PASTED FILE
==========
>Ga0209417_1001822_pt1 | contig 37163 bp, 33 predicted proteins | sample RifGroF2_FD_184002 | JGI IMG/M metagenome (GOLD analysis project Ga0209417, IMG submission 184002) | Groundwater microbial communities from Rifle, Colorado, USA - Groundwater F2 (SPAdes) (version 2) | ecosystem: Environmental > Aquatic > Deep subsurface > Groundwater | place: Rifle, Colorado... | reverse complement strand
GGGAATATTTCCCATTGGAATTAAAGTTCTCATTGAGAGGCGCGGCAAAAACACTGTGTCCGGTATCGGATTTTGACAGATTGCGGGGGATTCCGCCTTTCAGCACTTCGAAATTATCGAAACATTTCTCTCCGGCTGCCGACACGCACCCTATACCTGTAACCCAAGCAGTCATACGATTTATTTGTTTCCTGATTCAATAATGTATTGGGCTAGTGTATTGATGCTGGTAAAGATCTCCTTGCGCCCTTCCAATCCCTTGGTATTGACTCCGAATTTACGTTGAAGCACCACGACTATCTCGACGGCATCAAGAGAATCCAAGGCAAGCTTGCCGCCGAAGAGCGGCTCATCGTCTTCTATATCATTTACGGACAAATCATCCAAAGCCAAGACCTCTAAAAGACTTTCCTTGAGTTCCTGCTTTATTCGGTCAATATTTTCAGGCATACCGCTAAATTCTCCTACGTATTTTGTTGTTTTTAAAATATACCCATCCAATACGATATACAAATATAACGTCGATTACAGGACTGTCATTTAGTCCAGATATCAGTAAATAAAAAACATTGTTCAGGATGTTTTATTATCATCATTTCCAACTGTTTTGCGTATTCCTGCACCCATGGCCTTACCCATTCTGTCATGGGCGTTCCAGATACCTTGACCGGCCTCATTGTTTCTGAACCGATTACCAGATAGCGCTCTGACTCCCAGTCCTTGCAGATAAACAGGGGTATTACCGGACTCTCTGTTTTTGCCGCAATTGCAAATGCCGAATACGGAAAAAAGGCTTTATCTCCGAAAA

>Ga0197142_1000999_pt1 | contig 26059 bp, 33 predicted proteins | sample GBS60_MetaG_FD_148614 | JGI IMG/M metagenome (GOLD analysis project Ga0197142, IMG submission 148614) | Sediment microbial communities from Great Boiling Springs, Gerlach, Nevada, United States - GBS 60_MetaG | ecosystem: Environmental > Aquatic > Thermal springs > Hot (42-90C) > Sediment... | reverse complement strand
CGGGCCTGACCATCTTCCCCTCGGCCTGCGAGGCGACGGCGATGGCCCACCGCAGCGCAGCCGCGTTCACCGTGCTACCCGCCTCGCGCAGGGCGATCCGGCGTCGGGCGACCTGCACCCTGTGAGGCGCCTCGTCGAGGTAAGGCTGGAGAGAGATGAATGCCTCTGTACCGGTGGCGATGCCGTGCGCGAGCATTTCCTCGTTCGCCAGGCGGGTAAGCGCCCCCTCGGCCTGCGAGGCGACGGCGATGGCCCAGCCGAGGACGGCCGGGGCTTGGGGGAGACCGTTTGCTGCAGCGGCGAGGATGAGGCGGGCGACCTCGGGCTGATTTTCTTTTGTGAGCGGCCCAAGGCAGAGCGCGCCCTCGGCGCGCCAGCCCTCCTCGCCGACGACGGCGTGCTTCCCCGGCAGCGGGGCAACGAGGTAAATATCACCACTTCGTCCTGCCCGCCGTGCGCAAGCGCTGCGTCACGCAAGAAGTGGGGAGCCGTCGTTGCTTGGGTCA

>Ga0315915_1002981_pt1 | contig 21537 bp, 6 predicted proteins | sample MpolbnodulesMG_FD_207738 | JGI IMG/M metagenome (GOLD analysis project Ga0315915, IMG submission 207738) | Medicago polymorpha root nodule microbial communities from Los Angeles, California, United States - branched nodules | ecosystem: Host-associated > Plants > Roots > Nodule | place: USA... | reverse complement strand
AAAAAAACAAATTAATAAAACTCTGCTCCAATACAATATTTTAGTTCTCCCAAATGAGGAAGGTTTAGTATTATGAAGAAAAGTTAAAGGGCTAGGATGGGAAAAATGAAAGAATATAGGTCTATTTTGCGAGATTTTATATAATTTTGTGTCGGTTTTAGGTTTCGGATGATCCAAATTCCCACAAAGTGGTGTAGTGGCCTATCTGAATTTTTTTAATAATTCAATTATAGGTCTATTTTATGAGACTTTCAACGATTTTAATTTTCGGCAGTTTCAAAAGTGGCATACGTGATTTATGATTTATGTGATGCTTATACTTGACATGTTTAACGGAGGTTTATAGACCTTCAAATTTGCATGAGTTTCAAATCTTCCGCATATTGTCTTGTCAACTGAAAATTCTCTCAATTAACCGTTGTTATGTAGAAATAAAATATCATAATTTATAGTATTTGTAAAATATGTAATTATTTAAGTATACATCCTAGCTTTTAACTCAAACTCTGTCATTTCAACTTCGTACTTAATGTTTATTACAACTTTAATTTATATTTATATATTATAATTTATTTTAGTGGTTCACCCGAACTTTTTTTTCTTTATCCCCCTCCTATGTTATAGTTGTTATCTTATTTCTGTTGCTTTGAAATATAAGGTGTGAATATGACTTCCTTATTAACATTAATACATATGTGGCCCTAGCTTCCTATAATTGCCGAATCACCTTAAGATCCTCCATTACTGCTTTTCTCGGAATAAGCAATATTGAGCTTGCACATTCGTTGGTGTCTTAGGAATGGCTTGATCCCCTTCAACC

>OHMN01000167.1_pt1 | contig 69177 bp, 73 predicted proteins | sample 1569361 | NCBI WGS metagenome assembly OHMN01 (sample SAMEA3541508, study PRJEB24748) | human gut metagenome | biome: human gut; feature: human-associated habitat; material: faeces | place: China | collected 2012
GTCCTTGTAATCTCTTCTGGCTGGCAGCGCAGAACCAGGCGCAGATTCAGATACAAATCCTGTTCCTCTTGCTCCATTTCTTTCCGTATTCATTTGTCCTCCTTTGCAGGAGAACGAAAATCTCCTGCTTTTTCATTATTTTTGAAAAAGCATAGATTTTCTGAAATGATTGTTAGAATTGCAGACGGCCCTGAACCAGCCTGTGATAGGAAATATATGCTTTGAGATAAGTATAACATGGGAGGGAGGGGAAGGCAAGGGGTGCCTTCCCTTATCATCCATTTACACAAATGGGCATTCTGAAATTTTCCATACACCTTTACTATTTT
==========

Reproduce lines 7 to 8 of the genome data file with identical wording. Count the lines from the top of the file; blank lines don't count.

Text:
>OHMN01000167.1_pt1 | contig 69177 bp, 73 predicted proteins | sample 1569361 | NCBI WGS metagenome assembly OHMN01 (sample SAMEA3541508, study PRJEB24748) | human gut metagenome | biome: human gut; feature: human-associated habitat; material: faeces | place: China | collected 2012
GTCCTTGTAATCTCTTCTGGCTGGCAGCGCAGAACCAGGCGCAGATTCAGATACAAATCCTGTTCCTCTTGCTCCATTTCTTTCCGTATTCATTTGTCCTCCTTTGCAGGAGAACGAAAATCTCCTGCTTTTTCATTATTTTTGAAAAAGCATAGATTTTCTGAAATGATTGTTAGAATTGCAGACGGCCCTGAACCAGCCTGTGATAGGAAATATATGCTTTGAGATAAGTATAACATGGGAGGGAGGGGAAGGCAAGGGGTGCCTTCCCTTATCATCCATTTACACAAATGGGCATTCTGAAATTTTCCATACACCTTTACTATTTT